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Syria crisis causes Iran-led 'axis of resistance' to fray

The Syria crisis is complicated by the regional cold war that has simmered for years between resistance powers like Iran, Syria, and Hezbollah, and Western allies in the region such as Saudi Arabia.

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Syrian protesters living in Lebanon shout slogans against Syria's President Bashar al-Assad during a demonstration after Friday prayers in Beirut.

Mohamed Azakir/Reuters

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On the ground, Syria’s day-to-day revolt may look like any other Arab Spring revolution, with widespread protests against the dictatorial rule of President Bashar al-Assad, and powerful military and security forces trying to crush them.

But analysts say the Syrian crisis is already having a global strategic impact beyond that of the Arab world's other people-power uprisings, which brought down authoritarian rulers in Tunisia, Egypt, Libya, and Yemen.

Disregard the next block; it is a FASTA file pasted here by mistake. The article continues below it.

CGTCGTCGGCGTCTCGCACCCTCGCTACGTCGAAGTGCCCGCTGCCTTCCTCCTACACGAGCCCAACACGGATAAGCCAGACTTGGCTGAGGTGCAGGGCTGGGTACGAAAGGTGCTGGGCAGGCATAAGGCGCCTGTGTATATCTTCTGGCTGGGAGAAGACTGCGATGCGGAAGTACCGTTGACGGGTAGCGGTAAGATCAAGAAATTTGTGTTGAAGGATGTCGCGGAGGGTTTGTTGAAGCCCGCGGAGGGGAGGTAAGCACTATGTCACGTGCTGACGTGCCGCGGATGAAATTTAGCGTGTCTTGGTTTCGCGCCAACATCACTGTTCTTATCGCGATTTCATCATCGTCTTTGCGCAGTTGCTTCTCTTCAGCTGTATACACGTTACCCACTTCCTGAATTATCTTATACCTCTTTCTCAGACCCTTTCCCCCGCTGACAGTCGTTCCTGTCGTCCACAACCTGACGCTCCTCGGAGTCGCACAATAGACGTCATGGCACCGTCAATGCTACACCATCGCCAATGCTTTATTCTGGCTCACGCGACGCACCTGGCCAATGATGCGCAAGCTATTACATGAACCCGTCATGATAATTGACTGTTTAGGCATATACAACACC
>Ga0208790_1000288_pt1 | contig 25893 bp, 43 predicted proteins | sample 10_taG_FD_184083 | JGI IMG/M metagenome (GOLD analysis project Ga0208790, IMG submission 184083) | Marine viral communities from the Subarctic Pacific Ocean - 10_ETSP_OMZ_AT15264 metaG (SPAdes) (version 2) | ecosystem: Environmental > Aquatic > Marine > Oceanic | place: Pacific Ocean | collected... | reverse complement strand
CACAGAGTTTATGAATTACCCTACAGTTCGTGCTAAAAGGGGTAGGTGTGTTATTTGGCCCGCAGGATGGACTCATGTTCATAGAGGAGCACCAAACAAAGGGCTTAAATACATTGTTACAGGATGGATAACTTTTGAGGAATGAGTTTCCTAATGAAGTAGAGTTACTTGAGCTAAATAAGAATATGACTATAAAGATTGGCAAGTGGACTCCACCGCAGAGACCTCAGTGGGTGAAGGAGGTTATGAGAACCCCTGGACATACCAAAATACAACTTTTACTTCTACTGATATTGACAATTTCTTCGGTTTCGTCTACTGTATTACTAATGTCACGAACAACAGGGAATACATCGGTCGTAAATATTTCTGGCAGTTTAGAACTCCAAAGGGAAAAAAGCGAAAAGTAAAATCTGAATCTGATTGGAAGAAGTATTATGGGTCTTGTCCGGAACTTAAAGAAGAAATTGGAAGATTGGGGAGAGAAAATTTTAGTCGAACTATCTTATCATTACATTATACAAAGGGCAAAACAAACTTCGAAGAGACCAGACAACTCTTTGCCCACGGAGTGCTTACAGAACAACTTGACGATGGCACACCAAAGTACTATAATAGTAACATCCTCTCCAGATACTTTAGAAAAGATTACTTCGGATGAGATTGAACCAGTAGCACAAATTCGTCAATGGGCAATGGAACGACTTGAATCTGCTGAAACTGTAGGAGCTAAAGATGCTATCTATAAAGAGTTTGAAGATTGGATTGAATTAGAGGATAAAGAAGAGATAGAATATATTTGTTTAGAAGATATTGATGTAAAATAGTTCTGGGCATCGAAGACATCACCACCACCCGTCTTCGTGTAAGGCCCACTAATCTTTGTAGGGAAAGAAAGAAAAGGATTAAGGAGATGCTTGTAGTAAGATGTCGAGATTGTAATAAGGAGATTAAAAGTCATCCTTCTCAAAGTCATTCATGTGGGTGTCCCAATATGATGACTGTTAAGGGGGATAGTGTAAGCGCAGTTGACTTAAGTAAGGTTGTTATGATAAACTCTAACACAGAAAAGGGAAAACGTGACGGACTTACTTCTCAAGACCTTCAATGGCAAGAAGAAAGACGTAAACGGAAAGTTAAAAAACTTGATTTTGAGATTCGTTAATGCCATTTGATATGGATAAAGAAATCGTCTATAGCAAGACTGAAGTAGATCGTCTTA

As revolutionary turmoil in Syria enters its second year today – with more than 8,000 killed already – the crisis is rekindling US-Russia rivalry in the Middle East. It is also jeopardizing the Iran-led “axis of resistance" to Western interests in the region.

In keeping with the regional cold war that has been simmering here for years, Iran and the Shiite Hezbollah militia in Lebanon have fully supported their Syrian ally, while Sunni states friendly to the US, like Saudi Arabia and Qatar, have called for arming anti-Assad rebels.

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